Positron emission tomography for quality assurance in proton therapy
|PhD ceremony:||Mr H.J.T. (Tom) Buitenhuis|
|When:||January 10, 2020|
|Supervisor:||dr. S. (Sytze) Brandenburg|
|Co-supervisor:||P.G. (Peter) Dendooven|
|Where:||Academy building RUG|
To verify the dose delivery of proton therapy for cancer irradiation, secondary signals need to be measured since the protons stop at the end of their range inside the patient. The most-often used techniques currently are positron emission tomography (PET) and prompt gamma-ray imaging. PET is the oldest method used to verify the dose delivery from proton therapy, but its disadvantage is the delayed feedback due to the half-life of the radioactive decay. Imaging of nuclides with a short half-life can overcome this obstacle.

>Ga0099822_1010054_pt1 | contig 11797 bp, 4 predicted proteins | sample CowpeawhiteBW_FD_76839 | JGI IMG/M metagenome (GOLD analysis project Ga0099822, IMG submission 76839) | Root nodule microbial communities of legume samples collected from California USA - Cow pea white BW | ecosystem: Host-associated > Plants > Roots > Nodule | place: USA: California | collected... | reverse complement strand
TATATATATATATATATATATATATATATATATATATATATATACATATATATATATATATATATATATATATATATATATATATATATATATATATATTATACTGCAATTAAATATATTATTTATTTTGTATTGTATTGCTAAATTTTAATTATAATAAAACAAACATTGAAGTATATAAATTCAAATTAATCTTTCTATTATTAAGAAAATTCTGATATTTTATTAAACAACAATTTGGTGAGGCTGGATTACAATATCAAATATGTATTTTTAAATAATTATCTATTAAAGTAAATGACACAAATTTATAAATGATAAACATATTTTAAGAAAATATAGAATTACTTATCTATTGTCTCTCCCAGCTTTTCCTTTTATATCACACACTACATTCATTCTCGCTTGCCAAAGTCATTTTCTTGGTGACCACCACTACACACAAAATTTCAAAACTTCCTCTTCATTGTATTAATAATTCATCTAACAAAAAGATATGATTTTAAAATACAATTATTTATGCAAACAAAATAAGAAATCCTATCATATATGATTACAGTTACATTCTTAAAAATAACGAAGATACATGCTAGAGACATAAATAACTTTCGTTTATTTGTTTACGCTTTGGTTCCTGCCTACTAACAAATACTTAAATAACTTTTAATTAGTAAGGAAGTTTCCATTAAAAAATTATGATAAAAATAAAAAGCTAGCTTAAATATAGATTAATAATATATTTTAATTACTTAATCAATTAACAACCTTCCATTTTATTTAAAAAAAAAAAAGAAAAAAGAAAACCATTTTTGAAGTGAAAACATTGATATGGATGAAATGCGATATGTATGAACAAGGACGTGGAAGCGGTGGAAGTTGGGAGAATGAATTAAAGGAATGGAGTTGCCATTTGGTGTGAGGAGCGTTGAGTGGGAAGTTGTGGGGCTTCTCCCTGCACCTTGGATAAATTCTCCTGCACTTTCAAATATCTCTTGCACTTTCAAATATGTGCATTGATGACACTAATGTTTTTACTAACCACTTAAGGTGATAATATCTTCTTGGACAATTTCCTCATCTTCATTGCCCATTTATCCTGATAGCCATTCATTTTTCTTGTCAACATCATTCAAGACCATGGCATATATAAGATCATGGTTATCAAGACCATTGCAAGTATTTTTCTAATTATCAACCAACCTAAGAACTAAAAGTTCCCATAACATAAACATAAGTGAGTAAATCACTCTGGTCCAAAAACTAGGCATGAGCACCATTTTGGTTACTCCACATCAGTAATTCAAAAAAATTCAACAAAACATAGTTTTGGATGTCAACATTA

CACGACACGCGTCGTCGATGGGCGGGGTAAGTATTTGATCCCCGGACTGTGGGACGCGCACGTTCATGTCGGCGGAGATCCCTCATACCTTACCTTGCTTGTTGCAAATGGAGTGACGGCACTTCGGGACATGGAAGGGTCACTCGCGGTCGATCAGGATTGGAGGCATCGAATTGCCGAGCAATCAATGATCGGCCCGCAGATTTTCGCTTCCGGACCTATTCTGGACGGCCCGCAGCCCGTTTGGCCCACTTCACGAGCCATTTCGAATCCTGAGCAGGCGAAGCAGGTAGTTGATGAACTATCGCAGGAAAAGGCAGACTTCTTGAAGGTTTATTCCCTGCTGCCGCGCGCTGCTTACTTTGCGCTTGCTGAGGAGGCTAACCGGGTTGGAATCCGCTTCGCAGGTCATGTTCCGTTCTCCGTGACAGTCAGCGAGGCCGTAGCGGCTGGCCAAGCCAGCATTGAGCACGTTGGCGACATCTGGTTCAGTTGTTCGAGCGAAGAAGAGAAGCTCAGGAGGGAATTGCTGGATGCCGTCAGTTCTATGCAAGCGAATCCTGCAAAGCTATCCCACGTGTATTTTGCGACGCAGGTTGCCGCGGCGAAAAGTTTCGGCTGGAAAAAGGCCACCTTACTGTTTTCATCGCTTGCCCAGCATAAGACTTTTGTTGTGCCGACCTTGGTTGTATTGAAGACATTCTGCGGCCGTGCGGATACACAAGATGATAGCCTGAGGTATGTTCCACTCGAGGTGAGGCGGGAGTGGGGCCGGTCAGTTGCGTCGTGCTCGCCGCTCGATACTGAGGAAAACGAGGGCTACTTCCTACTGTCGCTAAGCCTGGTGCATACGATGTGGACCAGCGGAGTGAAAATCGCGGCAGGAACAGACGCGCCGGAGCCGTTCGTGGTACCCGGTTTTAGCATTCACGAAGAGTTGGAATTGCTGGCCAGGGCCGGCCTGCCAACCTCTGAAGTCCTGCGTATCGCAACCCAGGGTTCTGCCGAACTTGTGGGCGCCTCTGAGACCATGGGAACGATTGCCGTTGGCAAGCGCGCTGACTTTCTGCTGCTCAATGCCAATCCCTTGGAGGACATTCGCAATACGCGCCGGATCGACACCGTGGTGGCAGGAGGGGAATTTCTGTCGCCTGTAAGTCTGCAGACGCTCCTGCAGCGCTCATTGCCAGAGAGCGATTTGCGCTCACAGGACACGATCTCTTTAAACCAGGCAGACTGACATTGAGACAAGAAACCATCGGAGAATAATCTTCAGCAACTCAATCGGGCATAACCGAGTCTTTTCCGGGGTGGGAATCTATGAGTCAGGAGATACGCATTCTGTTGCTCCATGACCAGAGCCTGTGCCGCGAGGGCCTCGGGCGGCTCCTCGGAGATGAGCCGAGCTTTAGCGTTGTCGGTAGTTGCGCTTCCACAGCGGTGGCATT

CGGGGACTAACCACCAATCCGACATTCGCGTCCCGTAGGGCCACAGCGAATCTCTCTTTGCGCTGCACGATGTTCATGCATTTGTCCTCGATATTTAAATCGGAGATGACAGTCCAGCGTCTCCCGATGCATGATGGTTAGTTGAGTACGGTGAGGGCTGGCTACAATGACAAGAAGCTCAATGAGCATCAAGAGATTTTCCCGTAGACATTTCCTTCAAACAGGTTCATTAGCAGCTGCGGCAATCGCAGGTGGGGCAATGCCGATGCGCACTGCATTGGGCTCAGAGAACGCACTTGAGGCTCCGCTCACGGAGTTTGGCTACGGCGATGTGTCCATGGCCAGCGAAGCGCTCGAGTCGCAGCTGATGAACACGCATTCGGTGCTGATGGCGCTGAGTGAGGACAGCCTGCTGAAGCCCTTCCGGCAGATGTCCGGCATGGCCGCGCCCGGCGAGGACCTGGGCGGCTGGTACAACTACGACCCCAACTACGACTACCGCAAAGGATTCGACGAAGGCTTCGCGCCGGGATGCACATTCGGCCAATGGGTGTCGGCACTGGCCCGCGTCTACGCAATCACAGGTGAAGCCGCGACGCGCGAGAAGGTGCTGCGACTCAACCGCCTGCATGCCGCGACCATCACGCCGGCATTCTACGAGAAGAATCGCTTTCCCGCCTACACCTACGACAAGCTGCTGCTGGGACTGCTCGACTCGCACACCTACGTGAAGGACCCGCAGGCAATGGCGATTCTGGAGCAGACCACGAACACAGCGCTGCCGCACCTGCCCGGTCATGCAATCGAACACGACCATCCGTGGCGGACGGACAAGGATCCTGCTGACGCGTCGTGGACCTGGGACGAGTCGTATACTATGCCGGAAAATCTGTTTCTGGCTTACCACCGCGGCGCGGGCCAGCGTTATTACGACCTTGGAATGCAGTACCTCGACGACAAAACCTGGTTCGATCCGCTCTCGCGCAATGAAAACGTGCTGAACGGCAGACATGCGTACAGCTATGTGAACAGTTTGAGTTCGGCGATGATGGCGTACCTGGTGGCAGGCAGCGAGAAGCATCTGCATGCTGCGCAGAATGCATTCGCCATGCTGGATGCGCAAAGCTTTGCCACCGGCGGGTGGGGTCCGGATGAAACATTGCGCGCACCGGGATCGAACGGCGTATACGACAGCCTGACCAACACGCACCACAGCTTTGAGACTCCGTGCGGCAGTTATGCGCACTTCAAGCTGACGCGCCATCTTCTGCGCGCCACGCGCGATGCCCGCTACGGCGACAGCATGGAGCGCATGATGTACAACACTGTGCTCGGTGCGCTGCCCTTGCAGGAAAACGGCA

In this thesis, imaging of the most-promising short-lived nuclides is investigated. The results of a proof-of-principle experiment of beam-on PET imaging of short-lived 12-N nuclei are presented. A method was developed to subtract the long-lived background signal from the 12-N image by introducing a beam-off period into the cyclotron beam time structure. This allows the isolation of the 12-N contribution. A range shift of 5 mm was measured as 6 +- 3 mm using the 1D 12-N profile. A simulation shows that a large dual-panel scanner that images a single spot at the beginning of the dose delivery, can measure a 5 mm range shift with millimeter accuracy.
A series of clinically realistic simulation studies were performed to investigate the high-level choices that arise when considering a dose delivery verification system. Based on the simulation of the production of prompt gamma-ray and positron-emitting nuclides, no imaging modality and protocol can be recommended that will produce the best information on the deviations with respect to the treatment plan for all situations.